18/07/2012 13:18 BST | Updated 17/09/2012 06:12 BST

Achieving the Edge: What We Can Learn From our Summer of Sport

Here in the UK it has already been a quite a summer of sport and 'The Big One' (the Olympics, in case you have escaped the hype - if that is even possible?) is still to come.

Big hopes have been raised - and dashed, goals scored, or not, sliced backhands, delivered and now we are gearing up to the London Olympics - the biggest event of the calendar.

What makes this season interesting for me, as a Cognitive Hypnotherapist and Mind Coach, is watching the performances of all those competitors. What gives those at the top of their game the edge? I know from my work that often you can see, just by watching a performer, sports person or someone giving a speech, whether they are in 'the zone', or not. And it's the same with sports people. Do you ever think about what makes the difference between someone who is performing at their peak and someone who isn't?

A good illustration of this was at the recent Euro 2012 quarter final back in June. The game had gone to penalties and the two goalkeepers displayed very different temperaments. Gianluigi Buffon, for Italy was incredibly focused. The concentration on his face and in the physicality of his body was immense. He looked like he meant business and he delivered. Joe Hart for England however, was literally all over the place. To an observer it seemed that he was completely focused only on distracting those footballers taking the penalties and lost all concentration on what he was supposed to be doing. Not surprisingly, the England team lost and were out of the tournament.

You won't usually notice the difference that makes the difference so clearly, but there are some definite things to watch out for. Divers are usually filmed close up before they make their jump and their faces often betray the correct inner state required for the perfect dive. Many also use visualisation - seeing themselves hitting the water at just the right angle. Everything about them geared up to be the best they can be. Sports people, and positive pschologists often call this 'flow'. You know that feeling when everything is working perfectly, going just as it should. That level of unconscious competence that is required to be the best you can be in any given moment.

This state of being can be really useful in work situations too. To be able to perform at your highest level, to have the edge over your competitors and to be the best version of yourself. In order to develop that edge the three main areas to think about are:


What you do or don't believe about yourself. Do you really believe you can do it, or are you feeling somehow held back in this area? Do you have underlying issues such as not feeling like you deserve success? Perhaps you don't think you are good enough to achieve? Or perhaps you are a perfectionist and don't want to fail at something. Ask yourself, who you would be if deep down to the core, you really believed in yourself and your abilities?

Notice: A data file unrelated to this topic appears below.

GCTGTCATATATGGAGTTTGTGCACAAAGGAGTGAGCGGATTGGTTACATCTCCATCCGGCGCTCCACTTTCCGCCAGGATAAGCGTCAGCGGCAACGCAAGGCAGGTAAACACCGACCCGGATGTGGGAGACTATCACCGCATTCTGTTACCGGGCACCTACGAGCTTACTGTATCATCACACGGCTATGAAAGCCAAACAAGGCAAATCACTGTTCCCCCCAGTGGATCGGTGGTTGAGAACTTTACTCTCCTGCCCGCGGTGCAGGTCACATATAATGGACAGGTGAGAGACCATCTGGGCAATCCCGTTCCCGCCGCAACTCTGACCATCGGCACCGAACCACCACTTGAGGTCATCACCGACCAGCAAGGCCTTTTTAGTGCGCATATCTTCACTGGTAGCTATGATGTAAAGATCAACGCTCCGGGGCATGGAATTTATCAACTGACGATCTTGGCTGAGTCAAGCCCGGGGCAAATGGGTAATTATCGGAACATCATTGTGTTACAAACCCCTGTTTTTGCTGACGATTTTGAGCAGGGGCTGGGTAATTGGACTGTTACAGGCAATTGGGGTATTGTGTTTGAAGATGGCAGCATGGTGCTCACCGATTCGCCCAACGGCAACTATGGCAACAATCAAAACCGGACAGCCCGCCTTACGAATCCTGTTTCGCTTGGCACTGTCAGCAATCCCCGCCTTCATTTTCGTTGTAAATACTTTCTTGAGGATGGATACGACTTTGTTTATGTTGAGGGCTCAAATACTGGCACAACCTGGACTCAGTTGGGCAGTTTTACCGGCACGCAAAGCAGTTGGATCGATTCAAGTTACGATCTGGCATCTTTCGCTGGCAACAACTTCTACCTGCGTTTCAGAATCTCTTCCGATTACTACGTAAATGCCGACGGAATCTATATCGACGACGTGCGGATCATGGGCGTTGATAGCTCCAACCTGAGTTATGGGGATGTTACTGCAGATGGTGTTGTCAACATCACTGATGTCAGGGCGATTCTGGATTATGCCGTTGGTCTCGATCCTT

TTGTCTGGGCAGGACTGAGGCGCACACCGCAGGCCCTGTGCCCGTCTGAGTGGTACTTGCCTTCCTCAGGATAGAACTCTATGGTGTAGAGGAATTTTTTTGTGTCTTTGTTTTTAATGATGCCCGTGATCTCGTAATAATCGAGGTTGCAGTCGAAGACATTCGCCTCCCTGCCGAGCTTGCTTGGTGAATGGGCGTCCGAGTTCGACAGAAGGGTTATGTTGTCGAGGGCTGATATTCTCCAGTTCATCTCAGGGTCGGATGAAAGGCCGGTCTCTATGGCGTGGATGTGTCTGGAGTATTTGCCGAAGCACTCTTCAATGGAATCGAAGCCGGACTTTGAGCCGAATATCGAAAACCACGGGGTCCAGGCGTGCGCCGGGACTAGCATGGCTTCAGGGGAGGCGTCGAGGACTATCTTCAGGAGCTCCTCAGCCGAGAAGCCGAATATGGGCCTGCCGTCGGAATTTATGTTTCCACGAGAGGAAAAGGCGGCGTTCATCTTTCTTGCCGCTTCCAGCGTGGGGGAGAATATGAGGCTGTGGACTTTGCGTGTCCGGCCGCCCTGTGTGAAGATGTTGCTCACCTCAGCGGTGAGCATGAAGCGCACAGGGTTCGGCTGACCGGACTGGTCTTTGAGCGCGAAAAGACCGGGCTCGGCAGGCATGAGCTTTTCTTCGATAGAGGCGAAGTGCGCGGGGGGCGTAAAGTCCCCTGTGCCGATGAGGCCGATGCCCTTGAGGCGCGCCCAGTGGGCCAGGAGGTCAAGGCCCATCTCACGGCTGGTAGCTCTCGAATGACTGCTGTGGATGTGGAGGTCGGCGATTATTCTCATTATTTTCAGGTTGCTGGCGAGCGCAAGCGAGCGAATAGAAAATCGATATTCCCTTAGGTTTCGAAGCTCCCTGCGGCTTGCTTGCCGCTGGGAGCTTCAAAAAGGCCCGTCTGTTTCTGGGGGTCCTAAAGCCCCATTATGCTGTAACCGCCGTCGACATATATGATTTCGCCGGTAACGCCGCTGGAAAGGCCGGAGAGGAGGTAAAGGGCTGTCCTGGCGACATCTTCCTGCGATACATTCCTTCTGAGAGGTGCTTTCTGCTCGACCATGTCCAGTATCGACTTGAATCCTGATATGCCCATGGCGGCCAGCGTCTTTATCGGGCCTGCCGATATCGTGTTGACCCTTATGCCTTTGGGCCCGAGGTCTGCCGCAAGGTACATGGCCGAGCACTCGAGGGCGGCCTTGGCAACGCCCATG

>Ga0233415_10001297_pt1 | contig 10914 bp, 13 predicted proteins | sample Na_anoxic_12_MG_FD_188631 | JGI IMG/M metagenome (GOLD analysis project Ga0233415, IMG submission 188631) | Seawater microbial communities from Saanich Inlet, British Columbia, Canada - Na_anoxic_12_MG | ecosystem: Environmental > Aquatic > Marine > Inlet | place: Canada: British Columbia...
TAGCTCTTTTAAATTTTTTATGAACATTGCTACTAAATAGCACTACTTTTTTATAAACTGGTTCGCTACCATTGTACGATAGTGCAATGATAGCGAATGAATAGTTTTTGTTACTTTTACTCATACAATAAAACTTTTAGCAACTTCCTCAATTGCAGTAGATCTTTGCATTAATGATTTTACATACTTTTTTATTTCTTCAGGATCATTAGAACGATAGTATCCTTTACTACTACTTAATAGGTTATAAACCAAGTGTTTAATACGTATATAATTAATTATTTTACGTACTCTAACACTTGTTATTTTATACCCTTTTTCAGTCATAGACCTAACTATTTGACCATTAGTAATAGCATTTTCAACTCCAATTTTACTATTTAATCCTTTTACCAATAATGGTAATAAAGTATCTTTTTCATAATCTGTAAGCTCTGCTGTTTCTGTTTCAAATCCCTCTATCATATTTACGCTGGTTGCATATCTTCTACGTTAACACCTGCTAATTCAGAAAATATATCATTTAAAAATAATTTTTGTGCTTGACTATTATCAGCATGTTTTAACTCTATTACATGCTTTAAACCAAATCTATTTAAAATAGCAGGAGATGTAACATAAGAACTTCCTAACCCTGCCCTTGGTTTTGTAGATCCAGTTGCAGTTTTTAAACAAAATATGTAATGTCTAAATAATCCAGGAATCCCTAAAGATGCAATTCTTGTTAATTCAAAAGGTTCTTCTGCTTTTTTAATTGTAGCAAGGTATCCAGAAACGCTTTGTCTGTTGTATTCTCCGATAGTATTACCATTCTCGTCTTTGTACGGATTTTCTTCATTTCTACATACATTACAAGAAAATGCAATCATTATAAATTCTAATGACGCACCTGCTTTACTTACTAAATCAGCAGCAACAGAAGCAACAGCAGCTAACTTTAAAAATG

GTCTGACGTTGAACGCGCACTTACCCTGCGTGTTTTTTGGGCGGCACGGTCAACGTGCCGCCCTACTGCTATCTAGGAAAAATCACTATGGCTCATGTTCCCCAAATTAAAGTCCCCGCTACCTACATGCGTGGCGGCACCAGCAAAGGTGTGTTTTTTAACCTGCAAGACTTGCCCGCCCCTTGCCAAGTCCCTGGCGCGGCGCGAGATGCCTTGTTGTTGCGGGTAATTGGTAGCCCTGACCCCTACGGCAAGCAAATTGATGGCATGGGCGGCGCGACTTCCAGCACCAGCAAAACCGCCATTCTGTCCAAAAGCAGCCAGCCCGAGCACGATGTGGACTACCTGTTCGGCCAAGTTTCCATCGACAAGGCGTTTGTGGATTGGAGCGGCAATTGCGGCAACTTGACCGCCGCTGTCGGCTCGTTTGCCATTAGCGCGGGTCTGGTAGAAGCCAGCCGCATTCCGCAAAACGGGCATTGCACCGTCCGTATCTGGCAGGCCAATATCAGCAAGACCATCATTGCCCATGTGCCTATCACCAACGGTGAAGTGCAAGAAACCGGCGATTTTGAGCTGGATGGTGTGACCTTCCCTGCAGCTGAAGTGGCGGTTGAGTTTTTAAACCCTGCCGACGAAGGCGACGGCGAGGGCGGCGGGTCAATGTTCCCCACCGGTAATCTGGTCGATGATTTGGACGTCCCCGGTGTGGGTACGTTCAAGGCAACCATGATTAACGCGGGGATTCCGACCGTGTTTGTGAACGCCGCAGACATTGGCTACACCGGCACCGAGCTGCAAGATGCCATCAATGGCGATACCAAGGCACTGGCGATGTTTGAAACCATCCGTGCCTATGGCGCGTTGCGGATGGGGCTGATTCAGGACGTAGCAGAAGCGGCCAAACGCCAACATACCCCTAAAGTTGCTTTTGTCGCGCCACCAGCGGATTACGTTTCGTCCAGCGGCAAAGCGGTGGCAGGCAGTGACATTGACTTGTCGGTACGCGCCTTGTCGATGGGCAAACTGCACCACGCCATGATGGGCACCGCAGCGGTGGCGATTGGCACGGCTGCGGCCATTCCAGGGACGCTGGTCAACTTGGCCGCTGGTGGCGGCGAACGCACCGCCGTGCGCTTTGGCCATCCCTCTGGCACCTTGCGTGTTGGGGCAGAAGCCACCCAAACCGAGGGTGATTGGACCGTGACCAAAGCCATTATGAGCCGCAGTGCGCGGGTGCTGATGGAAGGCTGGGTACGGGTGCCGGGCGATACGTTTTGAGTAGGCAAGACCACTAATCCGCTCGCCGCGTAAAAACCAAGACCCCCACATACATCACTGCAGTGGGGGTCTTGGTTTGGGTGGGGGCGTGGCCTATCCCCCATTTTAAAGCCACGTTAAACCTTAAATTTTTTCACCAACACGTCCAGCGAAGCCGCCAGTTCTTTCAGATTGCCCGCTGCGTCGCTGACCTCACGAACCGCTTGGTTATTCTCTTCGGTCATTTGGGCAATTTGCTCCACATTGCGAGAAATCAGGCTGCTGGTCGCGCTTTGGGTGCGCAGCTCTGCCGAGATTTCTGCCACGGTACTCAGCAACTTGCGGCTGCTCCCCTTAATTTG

Focus and flow

You know that feeling when everything is going just as it should? Like you're being carried along easily, no need to expend too much effort or to think too hard about what you're doing. It's that 'flow' that allows you to almost empty your mind and just let things happen. Breathing steadily and calmly can really help with this, as can imagining a colour of that state and sending it to the places in your body and mind that would benefit from it the most. The technique of 7/11 breathing can make a big difference. Have a look here for more information.


See yourself achieving it, doing it, being the person you want to be. How would that you act? What would that you think? If you know someone who is an expert at the thing you have in mind, observe them (YouTube is great for this). Allow your eyes to defocus slightly and imagine your head on their body. Your unconscious mind can then absorb what it needs to learn about the physicality of success to help you to achieve better.

Some people find that despite their best conscious efforts they still cannot make that final hurdle that takes them to the top. If you feel stuck then working with the unconscious mind can really make a difference. Cognitive Hypnotherapy can help to break through anything that might still be holding you back, allowing you to achieve so much more in your life.

So good luck to all those competing in a few weeks time. We could all remember to focus on what gives us the edge, make the positive changes, and see how far we can go.